Hot, Sweet, and Sour Cucumber

Hot, sweet, and sour cucumber

Hot, sweet, and sour cucumber

The title says it all, really.

Cucumbers are superb flavour sponges, that seem to have a made-in-heaven affinity with an acidic medium.

In Northern England, for example, we often make a cucumber and onion relish by very thinly slicing those ingredients, and letting them sit in a bowl of malt vinegar for a good, long while.  A little patience then rewards you with a delicious accompaniment to roast meats or poultry for very little effort.

This was an attempt to recreate the starter I ate during our recent visit to Malmö’s  Kin Long Restaurant.

De-seeding the cucumber, by cutting it in half lengthways and then scooping out the seeds with a teaspoon, takes only a few seconds, but removes all and any trace  of watery blandness, leaving behind a delicious, and surprisingly crunchy vegetable.

Yes, I know that technically the cucumber is a fruit, but let’s not get distracted by such philosophical conundrums….

Unless you are a degenerate chilli-head with taste buds that slightly favour the sour over the sweet, you’re probably going to have to play around with the quantities of sweetener and chilli flakes here.

As per usual, until I know that the base concept’s about right, I like to keep things as simple as possible, before adding other ingredients.

Now that I’m happy enough with this dish as a starting point, next time around I might just experiment with a splash of honey in the marinade, for a more rounded sweetness and a slightly stickier consistency.

The chances are that I’ll also work in a bit of Sichuan pepper powder, as well as some roasted sesame seeds.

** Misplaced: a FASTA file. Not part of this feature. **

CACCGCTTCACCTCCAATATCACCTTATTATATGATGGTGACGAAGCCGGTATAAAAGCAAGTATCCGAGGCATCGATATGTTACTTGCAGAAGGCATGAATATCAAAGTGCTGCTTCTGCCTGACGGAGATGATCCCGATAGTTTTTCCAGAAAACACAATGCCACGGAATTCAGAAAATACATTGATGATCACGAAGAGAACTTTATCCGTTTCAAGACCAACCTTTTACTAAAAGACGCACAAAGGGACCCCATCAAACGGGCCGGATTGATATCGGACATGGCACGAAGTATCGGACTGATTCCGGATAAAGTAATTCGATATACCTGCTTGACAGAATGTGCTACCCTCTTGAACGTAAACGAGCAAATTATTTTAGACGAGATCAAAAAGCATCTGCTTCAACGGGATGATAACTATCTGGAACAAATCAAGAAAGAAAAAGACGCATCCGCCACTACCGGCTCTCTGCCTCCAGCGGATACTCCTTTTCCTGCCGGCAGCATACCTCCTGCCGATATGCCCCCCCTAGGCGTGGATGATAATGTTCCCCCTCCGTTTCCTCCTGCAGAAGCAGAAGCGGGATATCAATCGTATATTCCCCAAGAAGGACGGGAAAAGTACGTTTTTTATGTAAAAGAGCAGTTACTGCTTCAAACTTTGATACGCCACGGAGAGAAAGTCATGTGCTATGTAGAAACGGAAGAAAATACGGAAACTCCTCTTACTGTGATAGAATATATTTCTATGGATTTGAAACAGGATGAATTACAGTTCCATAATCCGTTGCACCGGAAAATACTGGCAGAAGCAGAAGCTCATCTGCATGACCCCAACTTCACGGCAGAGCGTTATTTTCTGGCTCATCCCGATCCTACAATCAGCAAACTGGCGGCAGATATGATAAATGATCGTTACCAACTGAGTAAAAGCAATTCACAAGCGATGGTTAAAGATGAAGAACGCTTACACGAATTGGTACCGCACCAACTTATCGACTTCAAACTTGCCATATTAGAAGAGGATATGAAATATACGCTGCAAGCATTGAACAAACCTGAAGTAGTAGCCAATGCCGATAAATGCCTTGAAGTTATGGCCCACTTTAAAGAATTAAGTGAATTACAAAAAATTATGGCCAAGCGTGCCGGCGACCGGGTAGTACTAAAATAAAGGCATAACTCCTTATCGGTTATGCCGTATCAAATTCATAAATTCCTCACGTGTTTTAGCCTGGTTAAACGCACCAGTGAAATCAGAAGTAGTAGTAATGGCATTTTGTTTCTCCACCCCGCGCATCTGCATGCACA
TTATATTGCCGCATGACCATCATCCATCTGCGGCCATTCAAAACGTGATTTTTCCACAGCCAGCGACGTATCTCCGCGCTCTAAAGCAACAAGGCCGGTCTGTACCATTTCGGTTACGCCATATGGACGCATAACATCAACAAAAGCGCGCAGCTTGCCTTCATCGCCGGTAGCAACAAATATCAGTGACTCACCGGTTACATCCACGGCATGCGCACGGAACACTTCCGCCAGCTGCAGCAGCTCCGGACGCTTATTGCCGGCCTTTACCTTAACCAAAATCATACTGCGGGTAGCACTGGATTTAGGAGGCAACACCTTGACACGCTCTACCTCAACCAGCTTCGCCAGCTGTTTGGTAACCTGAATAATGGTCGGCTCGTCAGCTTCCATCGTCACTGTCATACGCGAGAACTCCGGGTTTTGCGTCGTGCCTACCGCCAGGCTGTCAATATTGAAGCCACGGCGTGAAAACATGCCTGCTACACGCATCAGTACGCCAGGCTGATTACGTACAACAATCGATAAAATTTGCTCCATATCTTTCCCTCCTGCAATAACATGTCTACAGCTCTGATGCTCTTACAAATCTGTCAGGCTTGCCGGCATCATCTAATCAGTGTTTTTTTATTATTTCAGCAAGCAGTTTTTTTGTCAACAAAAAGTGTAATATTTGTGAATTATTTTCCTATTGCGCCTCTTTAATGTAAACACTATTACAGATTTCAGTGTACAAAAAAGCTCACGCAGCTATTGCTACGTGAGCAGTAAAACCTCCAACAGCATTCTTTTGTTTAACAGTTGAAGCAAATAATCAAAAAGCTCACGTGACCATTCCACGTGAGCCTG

Although I’ve deployed it here as a starter, this dish is also a perfect counter-top snack type affair, one of those you just take a nibble at every time it takes your fancy.

That’s the paradox, though – it gets better the longer it sits there, marinating away, but it’s so damn tasty to start with, that the chances of it lasting beyond the first few hours are practically zero.

Hot, Sweet, and Sour Cucumber


  • 1/3 of a cucumber
  • juice of a lemon
  • juice of a lime
  • 2 tsp coconut sugar
  • 2 tbsp hot chilli flakes
  • salt
  • sesame seed oil


  • Cut the cucumber in half lengthways, and scoop out the seeds with a teaspoon. Cut the cucumber into strips resembling slightly chunky matchsticks.
  • Place the cucumber strips in a non-metallic bowl. Sprinkle over a little salt. Sprinkle over half of the coconut sugar. Mix well, and then sprinkle over the remainder of the coconut sugar. Mix well.
  • Pour over the combined lemon and lime juice. Mix well.
  • Sprinkle over the hot chilli flakes. Mix well, and then leave to marinate as long as you can resist the temptation to dive in and wolf the cucumber down. Obviously the longer you leave it to marinate, the better.
  • When you can no longer stand it, transfer the cucumber to a serving plate. Spoon over a little of the marinade, and dress with a drizzle of sesame seed oil. Transfer the remainder of the marinade to a small bowl, and use as a dipping sauce.


6 thoughts on “Hot, Sweet, and Sour Cucumber

  1. goatsandgreens

    This looks both tasty and easy to prep. The cucumber here in America tends to be underutilized except in salads and as a prime choice to pickle. Regards the cuke as a fruit: seems a lot of vegetables are really fruits! Perhaps it is that the sweetest ones get the label, but the rest do not?

    At any rate, bookmarking this keeper!


    1. paleovirtus Post author

      Thanks, glad you liked it!

      Good point about the blurring of the fruit / veg border. In my experience they all go equally well with Parma ham and hot chillies…! 😀



Leave a Reply

Fill in your details below or click an icon to log in: Logo

You are commenting using your account. Log Out / Change )

Twitter picture

You are commenting using your Twitter account. Log Out / Change )

Facebook photo

You are commenting using your Facebook account. Log Out / Change )

Google+ photo

You are commenting using your Google+ account. Log Out / Change )

Connecting to %s